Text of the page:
Canada's most dangerous cities - Macleans.ca

Canada’s most dangerous cities

Plus, find out who takes the safest title away from Caledon, Ont.

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For the third year in a row, Prince George, B.C., leads Maclean’s annual crime ranking. Still, the news is not all bad for that city–its crime score was down from last year, when it was 114 per cent above the national average. As well, Canada’s national crime score is more than 25 per cent lower than it was a decade ago. On the flip side, Caledon, Ont., lost its crown as the safest city, a title held since the rankings began in 2008. Two murders within the area patrolled by its police force put its homicide rate 73 per cent above the national average. Nearby Wellington County took the safest title.

The rankings are based on analysis of Statistics Canada’s Crime Severity Index for the nation’s 100 largest cities and regions, along with municipal crime data for six offences: homicide, sexual assault, aggravated assault, robbery, breaking and entering, and auto theft. (The data, from 2011, is the most current comparable data on a cross-country scale. (Have a look at the full crime rankings, methodology and interactive tools here.)

Canada’s most dangerous cities

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Canada’s most dangerous cities

Click here for the most dangerous cities in Canada in 2016. At their core, annual crime statistics are a snapshot of the year that was. The first year Maclean’s compiled its national crime rankings, Arthabaska, Que., was the murder capital, with a homicide rate 302 per cent above that of Canada as a whole. Yet in 2009, the region of 70,000 witnessed no murders. Last year, its two homicides put it 77 per cent above the national rate. For all the annual variations, some cities are repeat offenders. Year after year, https://grademiners.com/ western cities dominate the rankings as the worst for crime. And, in reverse, the most populous cities in Ontario and Quebec consistently score well. Toronto’s overall crime score ranking is No. 52, exactly where it was in 2000. To see how well your community or province did in 2010, go to our interactive chart for a complete listing. Our interactive map of Canada’s safest and most dangerous cities allows you to quickly zoom in and see how cities stack up against one another. You can also click on assignment writer the buttons below to see the rankings for each of the six criminal offenses included in the overall rankings.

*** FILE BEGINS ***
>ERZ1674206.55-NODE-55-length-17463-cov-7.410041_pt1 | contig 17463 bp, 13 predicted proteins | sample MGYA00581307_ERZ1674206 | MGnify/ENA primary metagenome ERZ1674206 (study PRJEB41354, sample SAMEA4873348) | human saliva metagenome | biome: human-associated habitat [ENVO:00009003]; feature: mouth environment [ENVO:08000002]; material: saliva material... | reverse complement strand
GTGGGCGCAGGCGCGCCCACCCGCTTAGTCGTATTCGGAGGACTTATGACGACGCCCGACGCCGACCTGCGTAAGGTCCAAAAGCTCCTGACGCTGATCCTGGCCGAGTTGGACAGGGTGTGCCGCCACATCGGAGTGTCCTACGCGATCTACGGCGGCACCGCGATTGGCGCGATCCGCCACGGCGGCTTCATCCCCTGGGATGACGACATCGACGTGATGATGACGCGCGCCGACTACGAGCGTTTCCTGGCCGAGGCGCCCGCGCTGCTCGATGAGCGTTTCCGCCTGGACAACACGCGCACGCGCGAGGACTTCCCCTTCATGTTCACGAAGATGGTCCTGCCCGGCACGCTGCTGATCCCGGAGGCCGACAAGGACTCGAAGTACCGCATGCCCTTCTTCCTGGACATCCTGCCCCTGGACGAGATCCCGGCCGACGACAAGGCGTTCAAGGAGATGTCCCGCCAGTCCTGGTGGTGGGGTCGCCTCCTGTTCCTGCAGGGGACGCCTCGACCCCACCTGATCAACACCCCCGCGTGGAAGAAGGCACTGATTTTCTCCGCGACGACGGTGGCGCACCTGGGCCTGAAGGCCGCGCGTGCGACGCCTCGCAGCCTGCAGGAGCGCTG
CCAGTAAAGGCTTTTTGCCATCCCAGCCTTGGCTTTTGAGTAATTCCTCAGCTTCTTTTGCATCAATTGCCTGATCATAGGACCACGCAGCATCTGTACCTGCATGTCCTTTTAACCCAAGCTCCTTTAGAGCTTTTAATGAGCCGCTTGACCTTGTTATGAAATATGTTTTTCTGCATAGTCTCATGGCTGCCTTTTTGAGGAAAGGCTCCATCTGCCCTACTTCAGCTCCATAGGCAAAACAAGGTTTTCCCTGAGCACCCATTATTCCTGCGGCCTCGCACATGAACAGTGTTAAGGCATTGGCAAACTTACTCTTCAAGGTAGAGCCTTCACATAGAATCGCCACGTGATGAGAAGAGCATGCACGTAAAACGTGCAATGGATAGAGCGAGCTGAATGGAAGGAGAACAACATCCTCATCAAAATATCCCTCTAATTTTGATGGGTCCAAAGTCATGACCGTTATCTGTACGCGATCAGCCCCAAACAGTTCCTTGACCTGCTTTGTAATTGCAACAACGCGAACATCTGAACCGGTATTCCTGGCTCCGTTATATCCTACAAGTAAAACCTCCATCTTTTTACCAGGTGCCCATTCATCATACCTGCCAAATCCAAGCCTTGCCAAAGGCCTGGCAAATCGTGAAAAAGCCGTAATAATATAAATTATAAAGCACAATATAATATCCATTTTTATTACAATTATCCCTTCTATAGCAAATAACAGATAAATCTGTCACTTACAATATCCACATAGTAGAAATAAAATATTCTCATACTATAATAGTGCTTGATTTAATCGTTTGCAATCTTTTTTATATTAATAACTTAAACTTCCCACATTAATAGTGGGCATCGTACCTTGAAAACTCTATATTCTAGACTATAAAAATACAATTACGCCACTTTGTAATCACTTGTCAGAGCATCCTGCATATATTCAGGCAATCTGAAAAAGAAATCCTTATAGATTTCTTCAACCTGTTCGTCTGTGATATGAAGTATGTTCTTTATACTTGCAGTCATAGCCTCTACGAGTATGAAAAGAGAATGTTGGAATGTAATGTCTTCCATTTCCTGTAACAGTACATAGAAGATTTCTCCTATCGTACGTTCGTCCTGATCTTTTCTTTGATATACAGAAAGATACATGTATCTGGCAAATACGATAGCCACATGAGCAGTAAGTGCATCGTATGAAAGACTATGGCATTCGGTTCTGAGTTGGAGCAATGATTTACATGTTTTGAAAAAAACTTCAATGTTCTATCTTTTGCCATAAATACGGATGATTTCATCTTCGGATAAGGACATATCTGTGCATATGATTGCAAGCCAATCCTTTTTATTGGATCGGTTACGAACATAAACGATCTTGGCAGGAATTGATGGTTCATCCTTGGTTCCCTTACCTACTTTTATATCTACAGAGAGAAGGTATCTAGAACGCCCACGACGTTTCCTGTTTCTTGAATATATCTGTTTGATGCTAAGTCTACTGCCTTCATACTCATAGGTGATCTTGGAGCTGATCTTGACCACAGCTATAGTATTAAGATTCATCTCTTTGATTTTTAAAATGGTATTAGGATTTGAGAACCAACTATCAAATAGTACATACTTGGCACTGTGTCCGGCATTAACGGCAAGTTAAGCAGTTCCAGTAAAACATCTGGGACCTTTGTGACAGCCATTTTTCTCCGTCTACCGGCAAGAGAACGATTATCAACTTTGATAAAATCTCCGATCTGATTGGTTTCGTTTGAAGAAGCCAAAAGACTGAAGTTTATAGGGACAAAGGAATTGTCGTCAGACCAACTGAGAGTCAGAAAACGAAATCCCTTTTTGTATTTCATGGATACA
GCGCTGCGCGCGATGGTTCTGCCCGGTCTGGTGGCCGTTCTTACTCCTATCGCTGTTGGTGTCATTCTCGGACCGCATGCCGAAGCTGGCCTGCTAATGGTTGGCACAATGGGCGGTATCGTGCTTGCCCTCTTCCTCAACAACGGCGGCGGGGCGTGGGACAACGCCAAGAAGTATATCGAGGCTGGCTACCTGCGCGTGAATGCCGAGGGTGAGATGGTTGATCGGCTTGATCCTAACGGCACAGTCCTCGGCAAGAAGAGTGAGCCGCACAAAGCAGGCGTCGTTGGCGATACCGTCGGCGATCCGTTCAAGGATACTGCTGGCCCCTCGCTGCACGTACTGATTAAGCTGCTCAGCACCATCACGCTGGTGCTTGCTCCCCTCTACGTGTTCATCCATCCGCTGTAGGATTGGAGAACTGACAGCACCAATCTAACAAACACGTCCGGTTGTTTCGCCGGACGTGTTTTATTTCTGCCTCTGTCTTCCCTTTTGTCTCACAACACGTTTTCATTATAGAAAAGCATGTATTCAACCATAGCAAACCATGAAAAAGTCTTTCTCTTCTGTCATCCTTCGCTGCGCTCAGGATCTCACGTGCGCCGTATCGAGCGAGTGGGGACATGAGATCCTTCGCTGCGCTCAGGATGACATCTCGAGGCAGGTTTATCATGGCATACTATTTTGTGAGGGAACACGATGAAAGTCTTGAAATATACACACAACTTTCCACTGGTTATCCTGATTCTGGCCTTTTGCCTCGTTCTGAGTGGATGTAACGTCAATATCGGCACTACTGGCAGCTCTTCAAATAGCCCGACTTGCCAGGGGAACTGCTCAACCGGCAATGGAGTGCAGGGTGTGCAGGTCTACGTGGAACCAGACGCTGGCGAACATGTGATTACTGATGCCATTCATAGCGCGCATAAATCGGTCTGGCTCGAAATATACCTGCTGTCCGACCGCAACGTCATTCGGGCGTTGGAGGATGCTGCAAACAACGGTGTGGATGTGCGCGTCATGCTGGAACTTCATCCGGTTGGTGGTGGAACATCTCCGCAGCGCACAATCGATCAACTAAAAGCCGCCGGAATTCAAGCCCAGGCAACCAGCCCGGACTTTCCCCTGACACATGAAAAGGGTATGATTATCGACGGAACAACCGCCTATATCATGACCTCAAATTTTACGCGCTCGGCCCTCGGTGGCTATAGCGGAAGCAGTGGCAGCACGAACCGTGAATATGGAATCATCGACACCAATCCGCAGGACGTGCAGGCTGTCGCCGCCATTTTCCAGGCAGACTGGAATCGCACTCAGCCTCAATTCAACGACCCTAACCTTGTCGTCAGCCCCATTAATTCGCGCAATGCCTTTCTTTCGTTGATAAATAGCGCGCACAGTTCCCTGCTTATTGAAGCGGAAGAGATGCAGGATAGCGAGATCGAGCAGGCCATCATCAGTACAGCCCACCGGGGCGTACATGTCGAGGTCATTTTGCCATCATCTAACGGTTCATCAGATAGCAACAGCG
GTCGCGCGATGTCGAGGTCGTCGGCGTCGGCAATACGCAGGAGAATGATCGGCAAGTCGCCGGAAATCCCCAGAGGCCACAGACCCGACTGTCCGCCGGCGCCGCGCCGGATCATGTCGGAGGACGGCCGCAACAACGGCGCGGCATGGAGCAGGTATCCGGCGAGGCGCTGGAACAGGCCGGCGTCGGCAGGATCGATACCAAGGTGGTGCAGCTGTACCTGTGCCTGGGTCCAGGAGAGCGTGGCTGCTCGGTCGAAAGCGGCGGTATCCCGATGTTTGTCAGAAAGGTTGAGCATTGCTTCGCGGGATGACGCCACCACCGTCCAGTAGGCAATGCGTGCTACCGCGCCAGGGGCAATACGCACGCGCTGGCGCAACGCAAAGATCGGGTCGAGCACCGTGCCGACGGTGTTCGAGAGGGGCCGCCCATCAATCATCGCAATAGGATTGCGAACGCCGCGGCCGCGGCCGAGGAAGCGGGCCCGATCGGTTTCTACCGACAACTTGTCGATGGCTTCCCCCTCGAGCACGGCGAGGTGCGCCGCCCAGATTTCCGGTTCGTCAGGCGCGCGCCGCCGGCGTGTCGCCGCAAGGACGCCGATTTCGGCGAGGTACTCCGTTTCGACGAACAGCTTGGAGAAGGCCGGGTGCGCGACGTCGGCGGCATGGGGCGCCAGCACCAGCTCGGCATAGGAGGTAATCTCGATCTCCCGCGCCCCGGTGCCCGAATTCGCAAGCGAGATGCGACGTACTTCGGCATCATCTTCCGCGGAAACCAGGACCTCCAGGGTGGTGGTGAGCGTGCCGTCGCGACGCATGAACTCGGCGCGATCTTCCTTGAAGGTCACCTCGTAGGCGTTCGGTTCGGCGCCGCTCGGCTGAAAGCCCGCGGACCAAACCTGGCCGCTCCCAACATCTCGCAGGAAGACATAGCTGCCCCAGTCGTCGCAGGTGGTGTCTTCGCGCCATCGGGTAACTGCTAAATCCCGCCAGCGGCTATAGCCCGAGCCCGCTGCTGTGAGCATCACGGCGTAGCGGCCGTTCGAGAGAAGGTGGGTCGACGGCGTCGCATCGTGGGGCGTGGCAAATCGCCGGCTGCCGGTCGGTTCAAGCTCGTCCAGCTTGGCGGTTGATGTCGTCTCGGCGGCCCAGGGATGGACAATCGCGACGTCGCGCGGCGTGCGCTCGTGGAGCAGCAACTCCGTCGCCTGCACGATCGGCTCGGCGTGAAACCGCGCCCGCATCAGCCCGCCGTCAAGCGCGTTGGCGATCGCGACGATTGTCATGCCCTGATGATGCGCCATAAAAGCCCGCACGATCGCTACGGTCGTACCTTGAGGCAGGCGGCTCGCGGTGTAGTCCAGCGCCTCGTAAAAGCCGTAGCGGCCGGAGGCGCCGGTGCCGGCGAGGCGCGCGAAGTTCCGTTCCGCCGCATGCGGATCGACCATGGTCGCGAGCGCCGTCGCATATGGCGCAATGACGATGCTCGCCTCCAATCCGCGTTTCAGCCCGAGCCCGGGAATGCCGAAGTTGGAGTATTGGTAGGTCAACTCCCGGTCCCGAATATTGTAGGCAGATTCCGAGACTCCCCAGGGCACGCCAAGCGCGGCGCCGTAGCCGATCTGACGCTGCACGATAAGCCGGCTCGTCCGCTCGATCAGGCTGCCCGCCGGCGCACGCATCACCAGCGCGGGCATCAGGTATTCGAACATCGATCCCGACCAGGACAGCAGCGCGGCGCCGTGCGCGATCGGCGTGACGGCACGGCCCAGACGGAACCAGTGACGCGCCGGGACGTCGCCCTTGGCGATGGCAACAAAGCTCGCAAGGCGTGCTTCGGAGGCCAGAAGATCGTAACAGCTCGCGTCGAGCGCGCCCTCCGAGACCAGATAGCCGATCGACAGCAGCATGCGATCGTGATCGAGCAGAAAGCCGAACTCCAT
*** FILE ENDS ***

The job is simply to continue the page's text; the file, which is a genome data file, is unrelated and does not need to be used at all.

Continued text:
Aggravated assault Aggravated assault Robbery Robbery Homicide Homicide
Breaking and entering Breaking and entering Auto theft Auto theft Sexual assault Sexual assault
READ MORE: Canada’s most dangerous city: Prince George Gang wars, drug abuse and a serial killer guaranteed Prince George, B.C., the top spot Vancouver’s crackdown on crime is paying off Police chief Jim Chu on his six-step approach to a safer city Newfoundland’s other boom The prosperity and good jobs lifting the province’s fortunes have also attracted more criminals The good news Yes, there’s been an overall decline in crime levels in Canada—but some areas stand out as especially safe Methodology: Maclean’s obtained annual crime data from Statistics Canada for municipal case study writers police services serving the nation’s 100 largest populations, each encompassing a city or town of at least 10,000 people. Using 2010 rates per 100,000 people for six crimes—homicide, sexual assault, aggravated assault, vehicle theft, robbery plus breaking and entering—Maclean’s calculated the percentage difference from the national rate. The overall crime score ranking for the 100 communities was created in consultation with StatsCan, using its Crime Severity Index (CSI) score and calculating the percentage difference from the national score. Maclean’s calculated the ratios by dividing population of the area by the raw number of crimes.
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